This early portion of the exordium is marked by reference to the state, courtly love, and honor – all gendered concepts relating to public relations. I wonder to what extent de Pizan must labor in her exordium not only to secure the good will of her audience, but also to establish her bona fides, i.e. is the adoption of the “clerkly” discourse a means for her not only engage critically with the public (read: male) literary debate, but also a means of establishing her right to be part of it in the first place? This concern for demonstrating a belonging to the masculine literary discourse community is perhaps evidenced in subsequent sections of the letter (Narratio? Do we get one?) by the classical, biblical and romantic literary references which are threaded throughout. Similarly, the martial metaphors including “throw[ing] down the gauntlet” and “captur[ing] a weakly fortified” perhaps function as a radical appropriation of the language of a masculine discourse to signal that she deserves a place within it.

It is curious that she employs the formal conceit of adopting the persona of Cupid to engage with her audience. Scholars of the Roman de la Rose – which she critiques – have argued that Jean de Meun’s allegorical characters function as cover for him to make claims that would otherwise have adverse repercussions – the dream vision genre helps in this regard as well. This formal conceit of deflecting ownership via adoption of a persona is in some ways echoed in the creation of an artificial commentary. As the editors point out, de Pizan produces the verse, gloss and allegory portions of “The Letter from Othea.” What is perhaps worth noting is that the author is attempting to create an artificial distance in the context of the commentary process, in which she mimics the practice of medieval authors commenting on ancient texts (de Pizan 30), but that this distancing is perhaps intended to create the illusion of objectivity, i.e. the formal conceit is meant to strengthen the arguments. Again, I wonder if the excess of allusions and references to literature and philosophy function as barrier removal for a female writer in this period. Similarly, I wonder if composing the verse and then providing commentary is meant to signal that she – as a woman – is more than capable of engaging in the work of not only one but three authors at the same time.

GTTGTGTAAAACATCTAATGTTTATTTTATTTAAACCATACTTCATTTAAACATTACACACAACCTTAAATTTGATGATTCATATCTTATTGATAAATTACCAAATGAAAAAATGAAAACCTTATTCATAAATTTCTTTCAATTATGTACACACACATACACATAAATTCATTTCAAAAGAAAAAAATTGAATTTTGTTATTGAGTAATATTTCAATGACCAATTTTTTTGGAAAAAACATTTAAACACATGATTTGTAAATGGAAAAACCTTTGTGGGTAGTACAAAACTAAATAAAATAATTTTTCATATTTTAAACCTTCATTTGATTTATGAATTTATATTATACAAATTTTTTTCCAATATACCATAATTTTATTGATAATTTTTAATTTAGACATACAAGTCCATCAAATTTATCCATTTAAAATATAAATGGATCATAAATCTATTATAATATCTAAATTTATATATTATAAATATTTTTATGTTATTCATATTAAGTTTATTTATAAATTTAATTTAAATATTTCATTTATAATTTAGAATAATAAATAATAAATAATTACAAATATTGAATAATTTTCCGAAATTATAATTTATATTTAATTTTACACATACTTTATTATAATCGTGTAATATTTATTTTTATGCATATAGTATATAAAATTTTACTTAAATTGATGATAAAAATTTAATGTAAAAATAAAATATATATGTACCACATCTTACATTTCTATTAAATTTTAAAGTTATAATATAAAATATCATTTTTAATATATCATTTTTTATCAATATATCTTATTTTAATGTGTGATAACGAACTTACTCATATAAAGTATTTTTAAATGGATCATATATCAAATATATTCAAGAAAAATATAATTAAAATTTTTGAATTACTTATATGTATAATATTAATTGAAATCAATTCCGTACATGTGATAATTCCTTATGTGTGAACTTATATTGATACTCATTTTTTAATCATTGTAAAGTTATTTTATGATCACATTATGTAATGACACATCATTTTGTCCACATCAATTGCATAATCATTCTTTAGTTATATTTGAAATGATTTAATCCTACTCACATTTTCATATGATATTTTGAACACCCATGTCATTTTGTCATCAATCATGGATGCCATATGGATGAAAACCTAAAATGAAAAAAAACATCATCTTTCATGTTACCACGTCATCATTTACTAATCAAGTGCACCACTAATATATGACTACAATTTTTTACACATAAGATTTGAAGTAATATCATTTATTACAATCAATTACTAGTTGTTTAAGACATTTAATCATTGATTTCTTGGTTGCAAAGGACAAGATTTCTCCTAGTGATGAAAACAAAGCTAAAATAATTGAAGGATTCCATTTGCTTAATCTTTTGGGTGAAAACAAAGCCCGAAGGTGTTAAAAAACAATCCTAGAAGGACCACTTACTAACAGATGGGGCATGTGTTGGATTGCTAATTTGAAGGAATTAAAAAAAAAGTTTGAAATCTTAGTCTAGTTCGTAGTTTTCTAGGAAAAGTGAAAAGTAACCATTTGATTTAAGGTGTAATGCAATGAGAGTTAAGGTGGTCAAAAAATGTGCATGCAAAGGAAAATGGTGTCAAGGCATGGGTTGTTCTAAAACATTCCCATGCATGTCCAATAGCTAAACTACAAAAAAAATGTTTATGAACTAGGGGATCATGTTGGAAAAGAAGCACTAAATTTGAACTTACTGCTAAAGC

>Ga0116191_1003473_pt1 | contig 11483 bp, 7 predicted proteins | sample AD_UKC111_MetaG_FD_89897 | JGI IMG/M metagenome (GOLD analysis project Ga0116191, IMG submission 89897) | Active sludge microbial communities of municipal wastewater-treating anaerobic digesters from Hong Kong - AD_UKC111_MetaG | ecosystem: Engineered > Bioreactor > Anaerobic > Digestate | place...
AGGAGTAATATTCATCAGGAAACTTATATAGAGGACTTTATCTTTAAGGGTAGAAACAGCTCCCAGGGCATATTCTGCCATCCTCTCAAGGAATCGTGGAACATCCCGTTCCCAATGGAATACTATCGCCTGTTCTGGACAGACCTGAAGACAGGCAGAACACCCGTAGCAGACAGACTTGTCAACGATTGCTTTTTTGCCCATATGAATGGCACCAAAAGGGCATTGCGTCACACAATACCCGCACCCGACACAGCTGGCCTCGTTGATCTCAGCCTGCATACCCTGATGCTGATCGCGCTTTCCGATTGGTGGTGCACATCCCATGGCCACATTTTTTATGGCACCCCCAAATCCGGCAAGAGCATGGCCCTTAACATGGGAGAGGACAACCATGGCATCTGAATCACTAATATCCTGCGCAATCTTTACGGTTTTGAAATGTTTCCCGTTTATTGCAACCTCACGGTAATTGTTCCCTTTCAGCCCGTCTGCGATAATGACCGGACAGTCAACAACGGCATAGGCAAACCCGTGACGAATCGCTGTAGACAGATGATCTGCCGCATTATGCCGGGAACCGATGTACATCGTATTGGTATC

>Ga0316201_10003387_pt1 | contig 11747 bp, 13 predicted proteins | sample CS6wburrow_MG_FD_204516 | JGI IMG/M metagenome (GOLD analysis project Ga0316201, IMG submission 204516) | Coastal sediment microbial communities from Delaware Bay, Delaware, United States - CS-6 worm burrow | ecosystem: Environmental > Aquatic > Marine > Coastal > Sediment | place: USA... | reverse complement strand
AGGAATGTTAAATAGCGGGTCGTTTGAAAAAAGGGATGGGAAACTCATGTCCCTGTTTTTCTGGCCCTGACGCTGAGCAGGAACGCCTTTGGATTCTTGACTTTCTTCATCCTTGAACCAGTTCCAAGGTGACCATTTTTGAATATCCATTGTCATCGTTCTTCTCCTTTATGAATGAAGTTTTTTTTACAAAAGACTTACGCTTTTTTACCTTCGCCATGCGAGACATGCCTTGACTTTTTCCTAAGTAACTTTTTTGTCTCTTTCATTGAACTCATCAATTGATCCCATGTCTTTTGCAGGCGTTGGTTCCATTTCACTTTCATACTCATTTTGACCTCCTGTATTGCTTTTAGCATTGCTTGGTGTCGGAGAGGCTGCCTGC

In the spirit of feminist discourse, I will end with a series of questions rather than statements of fact. Feel free to engage with the above or what follows. How do we square de Pizan’s disdain of “deceit” with the adoption of a persona? How do we square de Pizan’s disdain of “deceit” and “pretending” and contemporary gender theory – is there a productive conversation to be had regarding de Pizan and “performativity?” Does the excess of references function as a sort of textual “drag.” In a public setting, is “intimacy” subsumed into politics? Derrida points out in The Politics of Friendship that the notion of a “private enemy” is nonsensical. Is the same true of a “public intimate?” What do we make of a public letter (this is unlike Ovid in that it is a literary appropriation of the genre which is in some ways functioning like actual letters)? Is de Pizan giving the object of her ire a taste of their own medicine by by having Cupid make the private – I’m assuming anonymous – complaints of individual women public?  I didn’t get to “The Letter on the Prison of Human Life” in this post, but what do we make of the public / private concerns of the letter, and the collapsing of these within the context of communication between women? Was anyone able to link these readings to the framework from Excommunication? See you all on Tuesday.